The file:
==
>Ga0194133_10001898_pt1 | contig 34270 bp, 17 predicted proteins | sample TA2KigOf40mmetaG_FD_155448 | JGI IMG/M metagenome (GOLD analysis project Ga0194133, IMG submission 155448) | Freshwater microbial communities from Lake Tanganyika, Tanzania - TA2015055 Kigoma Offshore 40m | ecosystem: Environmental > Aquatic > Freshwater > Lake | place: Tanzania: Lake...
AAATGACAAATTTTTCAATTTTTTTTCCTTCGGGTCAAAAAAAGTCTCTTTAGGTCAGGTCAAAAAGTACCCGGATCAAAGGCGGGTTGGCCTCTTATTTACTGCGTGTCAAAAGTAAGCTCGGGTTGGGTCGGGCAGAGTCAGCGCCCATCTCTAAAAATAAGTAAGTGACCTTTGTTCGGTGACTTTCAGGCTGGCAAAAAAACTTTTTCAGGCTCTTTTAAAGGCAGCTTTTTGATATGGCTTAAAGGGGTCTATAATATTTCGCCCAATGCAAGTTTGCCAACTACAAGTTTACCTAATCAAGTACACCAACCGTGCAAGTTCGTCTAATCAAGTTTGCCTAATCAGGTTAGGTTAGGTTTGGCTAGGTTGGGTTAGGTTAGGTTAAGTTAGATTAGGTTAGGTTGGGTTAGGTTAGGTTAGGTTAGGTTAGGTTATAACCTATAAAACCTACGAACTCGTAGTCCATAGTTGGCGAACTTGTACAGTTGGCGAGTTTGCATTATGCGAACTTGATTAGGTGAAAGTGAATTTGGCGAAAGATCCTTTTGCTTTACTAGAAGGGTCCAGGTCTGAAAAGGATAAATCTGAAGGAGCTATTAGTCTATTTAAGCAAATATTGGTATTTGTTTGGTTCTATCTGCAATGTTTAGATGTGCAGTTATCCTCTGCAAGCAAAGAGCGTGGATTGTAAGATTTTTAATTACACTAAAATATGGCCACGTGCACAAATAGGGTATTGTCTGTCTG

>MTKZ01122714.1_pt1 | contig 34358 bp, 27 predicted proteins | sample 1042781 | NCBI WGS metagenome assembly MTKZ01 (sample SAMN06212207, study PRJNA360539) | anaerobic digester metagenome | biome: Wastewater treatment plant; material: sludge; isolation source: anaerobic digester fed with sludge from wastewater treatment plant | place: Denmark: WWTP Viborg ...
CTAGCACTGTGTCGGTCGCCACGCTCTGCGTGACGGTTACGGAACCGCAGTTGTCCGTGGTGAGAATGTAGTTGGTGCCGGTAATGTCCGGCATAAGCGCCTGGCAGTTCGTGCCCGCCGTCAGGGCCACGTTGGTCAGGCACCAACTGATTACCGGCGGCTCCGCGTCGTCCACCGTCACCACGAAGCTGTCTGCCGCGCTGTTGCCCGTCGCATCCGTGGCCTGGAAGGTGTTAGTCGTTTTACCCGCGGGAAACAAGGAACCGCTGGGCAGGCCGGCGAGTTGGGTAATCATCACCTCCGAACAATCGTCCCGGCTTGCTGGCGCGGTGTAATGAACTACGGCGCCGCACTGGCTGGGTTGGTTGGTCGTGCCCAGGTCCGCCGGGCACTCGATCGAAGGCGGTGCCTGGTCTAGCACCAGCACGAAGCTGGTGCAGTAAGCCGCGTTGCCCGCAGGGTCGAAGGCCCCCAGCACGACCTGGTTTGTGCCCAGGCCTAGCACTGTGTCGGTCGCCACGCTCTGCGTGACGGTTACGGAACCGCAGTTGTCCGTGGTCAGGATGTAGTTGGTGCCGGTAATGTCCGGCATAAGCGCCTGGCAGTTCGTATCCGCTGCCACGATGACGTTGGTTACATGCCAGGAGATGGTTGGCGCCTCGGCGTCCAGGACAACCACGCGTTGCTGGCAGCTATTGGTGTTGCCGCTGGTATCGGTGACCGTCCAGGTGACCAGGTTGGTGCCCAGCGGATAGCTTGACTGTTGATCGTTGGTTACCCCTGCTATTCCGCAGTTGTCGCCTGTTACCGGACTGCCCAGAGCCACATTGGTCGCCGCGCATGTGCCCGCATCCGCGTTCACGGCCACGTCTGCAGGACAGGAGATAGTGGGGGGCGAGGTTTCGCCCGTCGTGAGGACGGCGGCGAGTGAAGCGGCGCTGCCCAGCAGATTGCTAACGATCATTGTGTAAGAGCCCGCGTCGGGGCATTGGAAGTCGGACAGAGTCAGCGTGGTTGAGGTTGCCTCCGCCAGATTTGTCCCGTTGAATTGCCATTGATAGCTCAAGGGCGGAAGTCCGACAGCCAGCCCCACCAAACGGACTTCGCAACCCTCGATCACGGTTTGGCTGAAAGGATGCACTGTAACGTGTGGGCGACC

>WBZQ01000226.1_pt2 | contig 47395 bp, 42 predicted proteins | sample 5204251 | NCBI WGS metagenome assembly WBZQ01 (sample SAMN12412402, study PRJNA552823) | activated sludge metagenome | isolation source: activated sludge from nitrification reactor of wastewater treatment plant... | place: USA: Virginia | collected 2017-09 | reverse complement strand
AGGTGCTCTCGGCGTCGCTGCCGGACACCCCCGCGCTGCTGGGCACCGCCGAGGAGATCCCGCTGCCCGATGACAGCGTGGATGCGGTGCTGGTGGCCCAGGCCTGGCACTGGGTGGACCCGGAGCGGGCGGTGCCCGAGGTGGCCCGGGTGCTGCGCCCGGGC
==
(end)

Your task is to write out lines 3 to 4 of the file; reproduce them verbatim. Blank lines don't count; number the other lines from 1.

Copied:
>MTKZ01122714.1_pt1 | contig 34358 bp, 27 predicted proteins | sample 1042781 | NCBI WGS metagenome assembly MTKZ01 (sample SAMN06212207, study PRJNA360539) | anaerobic digester metagenome | biome: Wastewater treatment plant; material: sludge; isolation source: anaerobic digester fed with sludge from wastewater treatment plant | place: Denmark: WWTP Viborg ...
CTAGCACTGTGTCGGTCGCCACGCTCTGCGTGACGGTTACGGAACCGCAGTTGTCCGTGGTGAGAATGTAGTTGGTGCCGGTAATGTCCGGCATAAGCGCCTGGCAGTTCGTGCCCGCCGTCAGGGCCACGTTGGTCAGGCACCAACTGATTACCGGCGGCTCCGCGTCGTCCACCGTCACCACGAAGCTGTCTGCCGCGCTGTTGCCCGTCGCATCCGTGGCCTGGAAGGTGTTAGTCGTTTTACCCGCGGGAAACAAGGAACCGCTGGGCAGGCCGGCGAGTTGGGTAATCATCACCTCCGAACAATCGTCCCGGCTTGCTGGCGCGGTGTAATGAACTACGGCGCCGCACTGGCTGGGTTGGTTGGTCGTGCCCAGGTCCGCCGGGCACTCGATCGAAGGCGGTGCCTGGTCTAGCACCAGCACGAAGCTGGTGCAGTAAGCCGCGTTGCCCGCAGGGTCGAAGGCCCCCAGCACGACCTGGTTTGTGCCCAGGCCTAGCACTGTGTCGGTCGCCACGCTCTGCGTGACGGTTACGGAACCGCAGTTGTCCGTGGTCAGGATGTAGTTGGTGCCGGTAATGTCCGGCATAAGCGCCTGGCAGTTCGTATCCGCTGCCACGATGACGTTGGTTACATGCCAGGAGATGGTTGGCGCCTCGGCGTCCAGGACAACCACGCGTTGCTGGCAGCTATTGGTGTTGCCGCTGGTATCGGTGACCGTCCAGGTGACCAGGTTGGTGCCCAGCGGATAGCTTGACTGTTGATCGTTGGTTACCCCTGCTATTCCGCAGTTGTCGCCTGTTACCGGACTGCCCAGAGCCACATTGGTCGCCGCGCATGTGCCCGCATCCGCGTTCACGGCCACGTCTGCAGGACAGGAGATAGTGGGGGGCGAGGTTTCGCCCGTCGTGAGGACGGCGGCGAGTGAAGCGGCGCTGCCCAGCAGATTGCTAACGATCATTGTGTAAGAGCCCGCGTCGGGGCATTGGAAGTCGGACAGAGTCAGCGTGGTTGAGGTTGCCTCCGCCAGATTTGTCCCGTTGAATTGCCATTGATAGCTCAAGGGCGGAAGTCCGACAGCCAGCCCCACCAAACGGACTTCGCAACCCTCGATCACGGTTTGGCTGAAAGGATGCACTGTAACGTGTGGGCGACC